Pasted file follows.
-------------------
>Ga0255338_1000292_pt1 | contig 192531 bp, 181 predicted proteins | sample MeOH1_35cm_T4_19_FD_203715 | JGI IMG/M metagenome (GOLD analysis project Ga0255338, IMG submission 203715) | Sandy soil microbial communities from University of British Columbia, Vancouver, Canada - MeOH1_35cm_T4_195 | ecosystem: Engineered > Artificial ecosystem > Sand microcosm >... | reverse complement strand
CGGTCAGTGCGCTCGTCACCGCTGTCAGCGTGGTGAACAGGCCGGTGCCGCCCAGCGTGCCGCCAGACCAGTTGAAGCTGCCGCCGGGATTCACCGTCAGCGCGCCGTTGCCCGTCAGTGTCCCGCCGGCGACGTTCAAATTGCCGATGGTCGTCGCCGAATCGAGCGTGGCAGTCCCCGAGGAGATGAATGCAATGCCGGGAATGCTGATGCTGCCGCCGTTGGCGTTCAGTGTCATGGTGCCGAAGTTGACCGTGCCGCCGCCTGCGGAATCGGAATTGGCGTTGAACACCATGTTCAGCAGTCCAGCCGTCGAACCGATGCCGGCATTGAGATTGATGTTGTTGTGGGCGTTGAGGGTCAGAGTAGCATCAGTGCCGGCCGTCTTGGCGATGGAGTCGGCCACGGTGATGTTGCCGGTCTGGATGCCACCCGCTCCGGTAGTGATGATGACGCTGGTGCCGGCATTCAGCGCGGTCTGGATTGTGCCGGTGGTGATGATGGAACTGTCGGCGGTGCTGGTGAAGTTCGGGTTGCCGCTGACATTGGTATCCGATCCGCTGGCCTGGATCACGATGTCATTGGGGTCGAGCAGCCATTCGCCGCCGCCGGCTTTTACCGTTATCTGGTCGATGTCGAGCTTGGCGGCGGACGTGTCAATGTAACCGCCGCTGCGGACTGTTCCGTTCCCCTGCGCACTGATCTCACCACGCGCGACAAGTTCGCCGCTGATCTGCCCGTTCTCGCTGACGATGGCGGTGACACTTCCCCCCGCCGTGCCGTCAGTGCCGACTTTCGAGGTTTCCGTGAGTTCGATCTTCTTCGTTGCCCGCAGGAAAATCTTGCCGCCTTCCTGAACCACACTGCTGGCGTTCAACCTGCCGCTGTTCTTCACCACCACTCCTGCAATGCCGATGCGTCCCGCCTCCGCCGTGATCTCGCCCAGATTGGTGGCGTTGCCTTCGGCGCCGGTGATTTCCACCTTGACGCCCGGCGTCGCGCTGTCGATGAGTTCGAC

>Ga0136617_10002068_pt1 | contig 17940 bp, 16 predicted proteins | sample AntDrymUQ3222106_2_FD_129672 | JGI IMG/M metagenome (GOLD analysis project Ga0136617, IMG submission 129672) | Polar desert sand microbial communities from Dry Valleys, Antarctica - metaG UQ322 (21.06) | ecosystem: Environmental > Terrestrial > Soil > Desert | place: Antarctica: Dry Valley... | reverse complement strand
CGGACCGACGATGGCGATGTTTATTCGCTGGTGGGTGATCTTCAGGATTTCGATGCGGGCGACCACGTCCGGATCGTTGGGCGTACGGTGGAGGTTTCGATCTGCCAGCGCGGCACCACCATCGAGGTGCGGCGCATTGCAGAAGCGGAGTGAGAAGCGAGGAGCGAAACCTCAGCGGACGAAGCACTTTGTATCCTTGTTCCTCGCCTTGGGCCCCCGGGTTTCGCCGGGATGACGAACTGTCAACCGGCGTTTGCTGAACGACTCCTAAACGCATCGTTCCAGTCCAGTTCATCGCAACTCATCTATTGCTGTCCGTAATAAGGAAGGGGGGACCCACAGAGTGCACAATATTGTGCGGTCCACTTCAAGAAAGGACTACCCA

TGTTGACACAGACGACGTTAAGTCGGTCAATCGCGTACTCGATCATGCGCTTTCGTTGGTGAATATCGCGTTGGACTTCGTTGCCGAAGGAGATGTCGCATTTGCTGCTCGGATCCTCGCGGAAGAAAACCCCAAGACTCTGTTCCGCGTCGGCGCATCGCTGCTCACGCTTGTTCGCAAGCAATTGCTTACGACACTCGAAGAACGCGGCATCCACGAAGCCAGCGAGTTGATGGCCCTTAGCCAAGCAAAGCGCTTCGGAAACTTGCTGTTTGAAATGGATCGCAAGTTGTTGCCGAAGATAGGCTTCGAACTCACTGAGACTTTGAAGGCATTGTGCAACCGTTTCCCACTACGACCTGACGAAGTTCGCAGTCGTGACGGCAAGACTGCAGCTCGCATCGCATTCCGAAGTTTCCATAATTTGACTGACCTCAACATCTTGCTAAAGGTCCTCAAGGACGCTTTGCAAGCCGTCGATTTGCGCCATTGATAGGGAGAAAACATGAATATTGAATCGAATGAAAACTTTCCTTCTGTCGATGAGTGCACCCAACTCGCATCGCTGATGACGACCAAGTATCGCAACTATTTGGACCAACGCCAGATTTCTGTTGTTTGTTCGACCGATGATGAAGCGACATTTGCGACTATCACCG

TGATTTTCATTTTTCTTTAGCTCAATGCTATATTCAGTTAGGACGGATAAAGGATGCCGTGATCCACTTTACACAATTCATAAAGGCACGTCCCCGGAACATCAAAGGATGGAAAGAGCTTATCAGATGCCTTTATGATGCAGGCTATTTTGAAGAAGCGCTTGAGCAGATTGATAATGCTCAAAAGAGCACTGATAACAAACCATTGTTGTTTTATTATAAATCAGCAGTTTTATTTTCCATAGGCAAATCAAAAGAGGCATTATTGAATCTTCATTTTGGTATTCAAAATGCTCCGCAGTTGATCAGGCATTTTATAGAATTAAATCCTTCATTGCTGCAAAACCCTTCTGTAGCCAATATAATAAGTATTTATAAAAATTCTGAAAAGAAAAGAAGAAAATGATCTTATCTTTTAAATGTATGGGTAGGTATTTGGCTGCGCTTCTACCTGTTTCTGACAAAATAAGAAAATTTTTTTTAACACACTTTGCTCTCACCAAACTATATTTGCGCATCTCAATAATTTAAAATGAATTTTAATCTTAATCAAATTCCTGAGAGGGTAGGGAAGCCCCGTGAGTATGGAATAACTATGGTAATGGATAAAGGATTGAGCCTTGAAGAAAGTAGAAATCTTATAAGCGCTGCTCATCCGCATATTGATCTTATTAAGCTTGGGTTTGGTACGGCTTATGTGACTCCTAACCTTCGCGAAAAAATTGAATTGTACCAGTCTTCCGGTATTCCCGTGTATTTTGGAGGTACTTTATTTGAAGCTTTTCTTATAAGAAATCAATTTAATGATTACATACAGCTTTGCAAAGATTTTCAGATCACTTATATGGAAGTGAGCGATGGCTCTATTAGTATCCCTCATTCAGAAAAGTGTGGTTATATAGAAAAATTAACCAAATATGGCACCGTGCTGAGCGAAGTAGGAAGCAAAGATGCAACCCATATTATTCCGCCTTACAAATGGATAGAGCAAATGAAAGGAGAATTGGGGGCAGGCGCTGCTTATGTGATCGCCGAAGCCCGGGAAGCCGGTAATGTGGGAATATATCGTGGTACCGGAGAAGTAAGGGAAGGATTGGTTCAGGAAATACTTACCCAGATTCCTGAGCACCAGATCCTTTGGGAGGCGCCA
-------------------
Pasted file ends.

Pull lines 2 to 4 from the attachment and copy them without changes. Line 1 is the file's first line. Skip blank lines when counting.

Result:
CGGTCAGTGCGCTCGTCACCGCTGTCAGCGTGGTGAACAGGCCGGTGCCGCCCAGCGTGCCGCCAGACCAGTTGAAGCTGCCGCCGGGATTCACCGTCAGCGCGCCGTTGCCCGTCAGTGTCCCGCCGGCGACGTTCAAATTGCCGATGGTCGTCGCCGAATCGAGCGTGGCAGTCCCCGAGGAGATGAATGCAATGCCGGGAATGCTGATGCTGCCGCCGTTGGCGTTCAGTGTCATGGTGCCGAAGTTGACCGTGCCGCCGCCTGCGGAATCGGAATTGGCGTTGAACACCATGTTCAGCAGTCCAGCCGTCGAACCGATGCCGGCATTGAGATTGATGTTGTTGTGGGCGTTGAGGGTCAGAGTAGCATCAGTGCCGGCCGTCTTGGCGATGGAGTCGGCCACGGTGATGTTGCCGGTCTGGATGCCACCCGCTCCGGTAGTGATGATGACGCTGGTGCCGGCATTCAGCGCGGTCTGGATTGTGCCGGTGGTGATGATGGAACTGTCGGCGGTGCTGGTGAAGTTCGGGTTGCCGCTGACATTGGTATCCGATCCGCTGGCCTGGATCACGATGTCATTGGGGTCGAGCAGCCATTCGCCGCCGCCGGCTTTTACCGTTATCTGGTCGATGTCGAGCTTGGCGGCGGACGTGTCAATGTAACCGCCGCTGCGGACTGTTCCGTTCCCCTGCGCACTGATCTCACCACGCGCGACAAGTTCGCCGCTGATCTGCCCGTTCTCGCTGACGATGGCGGTGACACTTCCCCCCGCCGTGCCGTCAGTGCCGACTTTCGAGGTTTCCGTGAGTTCGATCTTCTTCGTTGCCCGCAGGAAAATCTTGCCGCCTTCCTGAACCACACTGCTGGCGTTCAACCTGCCGCTGTTCTTCACCACCACTCCTGCAATGCCGATGCGTCCCGCCTCCGCCGTGATCTCGCCCAGATTGGTGGCGTTGCCTTCGGCGCCGGTGATTTCCACCTTGACGCCCGGCGTCGCGCTGTCGATGAGTTCGAC

>Ga0136617_10002068_pt1 | contig 17940 bp, 16 predicted proteins | sample AntDrymUQ3222106_2_FD_129672 | JGI IMG/M metagenome (GOLD analysis project Ga0136617, IMG submission 129672) | Polar desert sand microbial communities from Dry Valleys, Antarctica - metaG UQ322 (21.06) | ecosystem: Environmental > Terrestrial > Soil > Desert | place: Antarctica: Dry Valley... | reverse complement strand
CGGACCGACGATGGCGATGTTTATTCGCTGGTGGGTGATCTTCAGGATTTCGATGCGGGCGACCACGTCCGGATCGTTGGGCGTACGGTGGAGGTTTCGATCTGCCAGCGCGGCACCACCATCGAGGTGCGGCGCATTGCAGAAGCGGAGTGAGAAGCGAGGAGCGAAACCTCAGCGGACGAAGCACTTTGTATCCTTGTTCCTCGCCTTGGGCCCCCGGGTTTCGCCGGGATGACGAACTGTCAACCGGCGTTTGCTGAACGACTCCTAAACGCATCGTTCCAGTCCAGTTCATCGCAACTCATCTATTGCTGTCCGTAATAAGGAAGGGGGGACCCACAGAGTGCACAATATTGTGCGGTCCACTTCAAGAAAGGACTACCCA